"Telling a good story in one-minute is a fantastic challenge for any film maker" says BAFTA and Academy Award-winning film producer and politician David Puttnam (Chariots of Fire, The Killing Fields, The Mission, Midnight Express). David Puttnam happens to be one of several highly respected panelists reviewing green films for Friends of the Earth.

In addition, the Friends of the Earth website ups the ante with a discussion around "greener" filmmaking. The pointers put forward around reuse, recycling, and saving energy in the filmmaking process are thoughtful and worthy of consideration beyond filmmaking.

Filminute believe that one-minute films are significant in the exchange of ideas and inspiration of audiences to think about or act upon issues. The expansion of our call for entry to Friends of the Earth's constituents will help support Filminute's goal of providing a diverse collection of films that will engage audiences everywhere during Filminute 2007 this coming September and beyond.

Welcome to Friends of the Earth. Please visit their site to find out more.

Friday, July 06, 2007


2007 COLLABORATION: Big Picture TV

Filminute is delighted to announce a unique collaboration with Big Picture TV, an online video channel that streams solution-oriented "talking heads" of global experts in issues relating to the long-term sustainability of our planet.

Over a 5 year period, Big Picture TV has amassed a comprehensive archive of over 350 videos, totalling some 40 hours of content. Marcus Morrell, founder of Big Picture TV, has jumped at the opportunity to expand the Filminute 2007 Call for Entry by opening up this extraordinary archive to filmmakers interested in using footage to make or produce one-minute films for submission. Going forward, Big Picture TV will also feature one-minute films as a section of the website at www.bigpicture.tv.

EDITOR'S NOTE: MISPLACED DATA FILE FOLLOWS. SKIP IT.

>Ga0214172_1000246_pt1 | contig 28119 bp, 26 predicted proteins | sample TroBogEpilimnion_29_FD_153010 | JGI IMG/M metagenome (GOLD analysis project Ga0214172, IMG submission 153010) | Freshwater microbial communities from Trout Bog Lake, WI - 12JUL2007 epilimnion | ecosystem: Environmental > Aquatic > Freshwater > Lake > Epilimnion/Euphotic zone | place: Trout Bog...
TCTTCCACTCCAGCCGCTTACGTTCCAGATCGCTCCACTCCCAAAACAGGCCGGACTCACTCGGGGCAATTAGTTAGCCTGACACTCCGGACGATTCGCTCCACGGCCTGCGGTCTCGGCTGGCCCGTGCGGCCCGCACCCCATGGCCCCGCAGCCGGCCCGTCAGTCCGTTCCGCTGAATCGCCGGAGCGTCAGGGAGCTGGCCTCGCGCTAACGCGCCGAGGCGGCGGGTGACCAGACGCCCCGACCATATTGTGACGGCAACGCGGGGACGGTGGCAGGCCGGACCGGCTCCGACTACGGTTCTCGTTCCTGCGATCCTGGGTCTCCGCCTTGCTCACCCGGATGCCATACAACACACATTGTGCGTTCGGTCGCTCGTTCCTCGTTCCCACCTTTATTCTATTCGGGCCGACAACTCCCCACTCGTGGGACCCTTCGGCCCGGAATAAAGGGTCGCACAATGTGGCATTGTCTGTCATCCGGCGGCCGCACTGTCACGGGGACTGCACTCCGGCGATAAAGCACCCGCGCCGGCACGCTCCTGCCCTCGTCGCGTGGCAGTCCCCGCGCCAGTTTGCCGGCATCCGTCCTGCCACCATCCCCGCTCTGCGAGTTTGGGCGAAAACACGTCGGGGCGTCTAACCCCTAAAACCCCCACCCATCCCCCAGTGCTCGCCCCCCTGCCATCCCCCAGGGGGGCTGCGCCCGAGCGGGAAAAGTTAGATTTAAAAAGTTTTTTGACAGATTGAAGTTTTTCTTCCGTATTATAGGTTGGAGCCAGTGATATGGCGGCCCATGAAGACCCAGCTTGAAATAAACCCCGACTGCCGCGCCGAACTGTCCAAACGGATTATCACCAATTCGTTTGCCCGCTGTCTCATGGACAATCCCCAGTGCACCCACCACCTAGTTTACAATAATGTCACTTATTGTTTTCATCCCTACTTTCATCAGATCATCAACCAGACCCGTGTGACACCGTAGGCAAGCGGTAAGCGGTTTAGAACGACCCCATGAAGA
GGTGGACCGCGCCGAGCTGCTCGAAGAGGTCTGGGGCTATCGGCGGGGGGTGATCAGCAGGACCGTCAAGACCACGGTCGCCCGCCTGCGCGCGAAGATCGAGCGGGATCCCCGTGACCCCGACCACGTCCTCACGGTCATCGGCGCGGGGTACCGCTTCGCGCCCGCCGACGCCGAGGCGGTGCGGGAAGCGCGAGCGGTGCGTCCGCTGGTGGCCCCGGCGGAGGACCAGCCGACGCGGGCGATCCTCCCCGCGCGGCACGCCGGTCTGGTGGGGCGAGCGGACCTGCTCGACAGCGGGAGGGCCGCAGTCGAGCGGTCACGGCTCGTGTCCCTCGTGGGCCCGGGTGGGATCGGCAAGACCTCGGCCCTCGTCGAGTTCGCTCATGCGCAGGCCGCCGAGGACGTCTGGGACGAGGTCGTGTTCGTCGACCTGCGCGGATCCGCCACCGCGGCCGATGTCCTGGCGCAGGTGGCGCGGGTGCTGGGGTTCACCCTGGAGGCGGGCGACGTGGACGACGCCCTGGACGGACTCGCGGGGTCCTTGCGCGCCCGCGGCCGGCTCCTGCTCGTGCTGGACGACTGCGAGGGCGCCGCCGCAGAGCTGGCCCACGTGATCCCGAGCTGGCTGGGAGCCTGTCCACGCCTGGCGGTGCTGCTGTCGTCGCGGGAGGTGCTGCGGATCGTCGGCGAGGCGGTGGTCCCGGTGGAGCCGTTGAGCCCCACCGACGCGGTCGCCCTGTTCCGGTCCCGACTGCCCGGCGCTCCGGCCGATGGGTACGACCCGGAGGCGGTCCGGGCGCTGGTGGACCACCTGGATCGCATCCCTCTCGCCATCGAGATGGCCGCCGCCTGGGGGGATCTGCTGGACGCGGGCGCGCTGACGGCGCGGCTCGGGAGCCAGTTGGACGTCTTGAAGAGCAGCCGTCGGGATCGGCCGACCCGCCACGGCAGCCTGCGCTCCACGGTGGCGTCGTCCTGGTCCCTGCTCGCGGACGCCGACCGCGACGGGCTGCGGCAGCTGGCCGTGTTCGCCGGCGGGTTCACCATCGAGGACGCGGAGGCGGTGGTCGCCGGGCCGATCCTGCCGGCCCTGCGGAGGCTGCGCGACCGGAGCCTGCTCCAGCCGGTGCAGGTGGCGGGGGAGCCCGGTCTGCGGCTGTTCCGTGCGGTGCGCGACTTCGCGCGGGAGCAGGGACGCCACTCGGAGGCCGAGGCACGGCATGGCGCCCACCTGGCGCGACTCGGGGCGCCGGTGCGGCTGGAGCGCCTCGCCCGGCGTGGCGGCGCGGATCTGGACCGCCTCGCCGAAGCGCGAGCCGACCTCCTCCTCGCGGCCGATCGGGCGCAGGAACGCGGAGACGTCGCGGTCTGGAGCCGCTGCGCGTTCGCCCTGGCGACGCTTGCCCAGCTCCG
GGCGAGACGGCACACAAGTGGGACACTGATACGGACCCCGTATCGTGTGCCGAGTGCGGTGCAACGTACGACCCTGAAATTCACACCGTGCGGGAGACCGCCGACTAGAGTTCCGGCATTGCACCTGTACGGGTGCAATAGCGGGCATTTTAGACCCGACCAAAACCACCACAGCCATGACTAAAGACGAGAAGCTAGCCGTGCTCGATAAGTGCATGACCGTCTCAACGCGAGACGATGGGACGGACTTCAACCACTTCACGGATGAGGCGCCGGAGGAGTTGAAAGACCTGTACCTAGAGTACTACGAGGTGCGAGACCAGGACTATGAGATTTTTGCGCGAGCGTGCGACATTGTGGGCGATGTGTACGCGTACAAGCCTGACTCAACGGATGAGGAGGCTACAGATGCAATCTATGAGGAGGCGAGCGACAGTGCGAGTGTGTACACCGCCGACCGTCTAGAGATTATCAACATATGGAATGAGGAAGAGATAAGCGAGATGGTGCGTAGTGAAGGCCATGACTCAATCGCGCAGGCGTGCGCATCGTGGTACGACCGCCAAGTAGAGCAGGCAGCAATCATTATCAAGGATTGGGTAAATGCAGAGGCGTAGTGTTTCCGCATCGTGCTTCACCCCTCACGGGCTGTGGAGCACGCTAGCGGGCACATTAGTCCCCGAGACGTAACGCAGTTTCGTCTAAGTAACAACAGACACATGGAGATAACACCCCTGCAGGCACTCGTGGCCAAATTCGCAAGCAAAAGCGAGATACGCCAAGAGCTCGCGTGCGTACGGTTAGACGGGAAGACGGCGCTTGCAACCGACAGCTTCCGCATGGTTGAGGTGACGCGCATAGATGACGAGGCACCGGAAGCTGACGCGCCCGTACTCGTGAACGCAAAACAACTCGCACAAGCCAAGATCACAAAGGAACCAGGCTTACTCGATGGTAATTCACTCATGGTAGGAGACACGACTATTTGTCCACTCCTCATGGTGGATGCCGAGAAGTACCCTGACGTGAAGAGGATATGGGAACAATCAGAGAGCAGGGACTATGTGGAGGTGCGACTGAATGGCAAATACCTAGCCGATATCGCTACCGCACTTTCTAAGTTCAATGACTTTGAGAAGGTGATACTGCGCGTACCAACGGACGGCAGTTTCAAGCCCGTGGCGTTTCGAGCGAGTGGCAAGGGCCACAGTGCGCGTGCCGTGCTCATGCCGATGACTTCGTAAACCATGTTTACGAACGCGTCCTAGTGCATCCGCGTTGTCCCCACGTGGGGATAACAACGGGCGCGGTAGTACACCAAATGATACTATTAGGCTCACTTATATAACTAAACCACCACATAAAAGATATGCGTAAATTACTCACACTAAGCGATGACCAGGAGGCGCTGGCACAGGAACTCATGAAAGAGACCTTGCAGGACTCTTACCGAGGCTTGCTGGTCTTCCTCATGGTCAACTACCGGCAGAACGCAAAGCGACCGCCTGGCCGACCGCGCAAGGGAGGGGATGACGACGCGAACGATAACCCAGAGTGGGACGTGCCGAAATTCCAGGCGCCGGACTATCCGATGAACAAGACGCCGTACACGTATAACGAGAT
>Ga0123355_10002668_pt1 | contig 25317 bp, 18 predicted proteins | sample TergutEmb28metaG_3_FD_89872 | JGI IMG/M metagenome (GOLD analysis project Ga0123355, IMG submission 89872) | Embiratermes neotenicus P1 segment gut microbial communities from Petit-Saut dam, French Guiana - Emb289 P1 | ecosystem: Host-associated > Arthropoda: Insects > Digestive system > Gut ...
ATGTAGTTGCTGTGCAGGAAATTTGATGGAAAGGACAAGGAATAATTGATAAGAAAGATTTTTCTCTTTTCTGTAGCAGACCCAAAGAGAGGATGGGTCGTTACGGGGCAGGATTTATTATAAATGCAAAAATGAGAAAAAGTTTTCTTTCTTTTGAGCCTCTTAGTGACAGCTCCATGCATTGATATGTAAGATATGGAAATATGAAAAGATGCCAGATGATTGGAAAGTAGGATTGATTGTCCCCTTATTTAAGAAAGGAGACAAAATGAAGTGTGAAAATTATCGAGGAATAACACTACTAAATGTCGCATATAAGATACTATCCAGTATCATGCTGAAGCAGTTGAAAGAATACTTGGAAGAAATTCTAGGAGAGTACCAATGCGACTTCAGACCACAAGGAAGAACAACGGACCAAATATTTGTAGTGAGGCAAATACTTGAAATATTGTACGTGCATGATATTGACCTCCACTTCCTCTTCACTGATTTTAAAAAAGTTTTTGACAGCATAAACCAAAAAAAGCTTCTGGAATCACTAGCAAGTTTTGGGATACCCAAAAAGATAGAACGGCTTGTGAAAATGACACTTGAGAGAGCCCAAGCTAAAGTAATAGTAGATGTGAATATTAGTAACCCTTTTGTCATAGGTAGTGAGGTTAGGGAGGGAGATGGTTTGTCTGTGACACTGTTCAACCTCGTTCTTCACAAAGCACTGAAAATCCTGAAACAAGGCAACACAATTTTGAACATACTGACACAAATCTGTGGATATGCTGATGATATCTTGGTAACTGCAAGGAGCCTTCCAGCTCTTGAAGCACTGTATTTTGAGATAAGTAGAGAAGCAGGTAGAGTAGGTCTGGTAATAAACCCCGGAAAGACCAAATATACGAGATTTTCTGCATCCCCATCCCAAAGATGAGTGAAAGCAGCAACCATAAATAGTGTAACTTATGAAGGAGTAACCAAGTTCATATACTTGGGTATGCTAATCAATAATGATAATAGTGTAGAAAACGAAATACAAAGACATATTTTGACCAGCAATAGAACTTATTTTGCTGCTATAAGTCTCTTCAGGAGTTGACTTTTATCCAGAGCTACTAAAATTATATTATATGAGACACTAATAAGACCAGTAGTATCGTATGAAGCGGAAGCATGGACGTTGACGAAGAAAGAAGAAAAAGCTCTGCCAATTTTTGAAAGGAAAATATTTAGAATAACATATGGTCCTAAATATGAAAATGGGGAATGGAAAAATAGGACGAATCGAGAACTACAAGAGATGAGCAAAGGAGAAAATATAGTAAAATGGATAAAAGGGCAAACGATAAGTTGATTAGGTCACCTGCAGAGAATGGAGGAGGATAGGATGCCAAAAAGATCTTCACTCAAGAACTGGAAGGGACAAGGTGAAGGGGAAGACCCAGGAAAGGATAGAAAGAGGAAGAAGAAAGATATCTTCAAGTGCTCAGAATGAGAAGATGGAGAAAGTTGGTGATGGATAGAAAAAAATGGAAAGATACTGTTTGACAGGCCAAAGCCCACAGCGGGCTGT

Nelson Mandela, HRH Prince of Wales, Naomi Klein, Bruce Sterling and Nobel Peace Prize Winner Wangari Maathai are some of the names you'll recognize among more than 100 luminaries on the site. Topics discussed range from development, energy and globalisation, to health, politics and the environment.

Filminute anticipates a surge in one-minute films by filmmakers, animators, writers, and creative producers interested in the state of the planet.

Welcome to Big Picture TV. Please visit the site to find out more.

Wednesday, July 04, 2007

Wikipedia profile

Filminute® is the international one-minute film festival dedicated to showcasing, awarding and promoting the world’s best one-minute films.

Read the full
Wikipedia summary here.

Monday, June 25, 2007


London, U.K, June 26, 2007 — Filminute, the international one-minute film festival, has announced the core of its 2007 jury.

Head of jury and Filminute co-founder John Ketchum has gathered an eclectic, contemporary, and international mix of luminaries from the filmmaking, literature, arts and communications industries. This coming September, the Filminute jury will lend their experience and insights to determine the award and commendations for BEST FILMINUTE 2007.

Jury members include:

Michael Ondaatje – Award winning novelist and poet whose Booker Prize winning work The English Patient was adapted into an Academy Award and Bafta-winning film by Anthony Minghella. Ondaatje is also the author of The Conversations: Walter Murch & The Art Of Editing Film, an invaluable non-fiction work that explores the uniquely powerful role of the editor within the creative process of filmmaking.

Kevin Roberts – CEO Worldwide of Saatchi & Saatchi, one of the world's leading creative organizations, employing over 7000 people in 83 countries. Also the author of Sisomo:The Future on Screen, a book that looks at the central role of sight, sound and motion and the impact these element have in accelerating emotional connections in the digital age.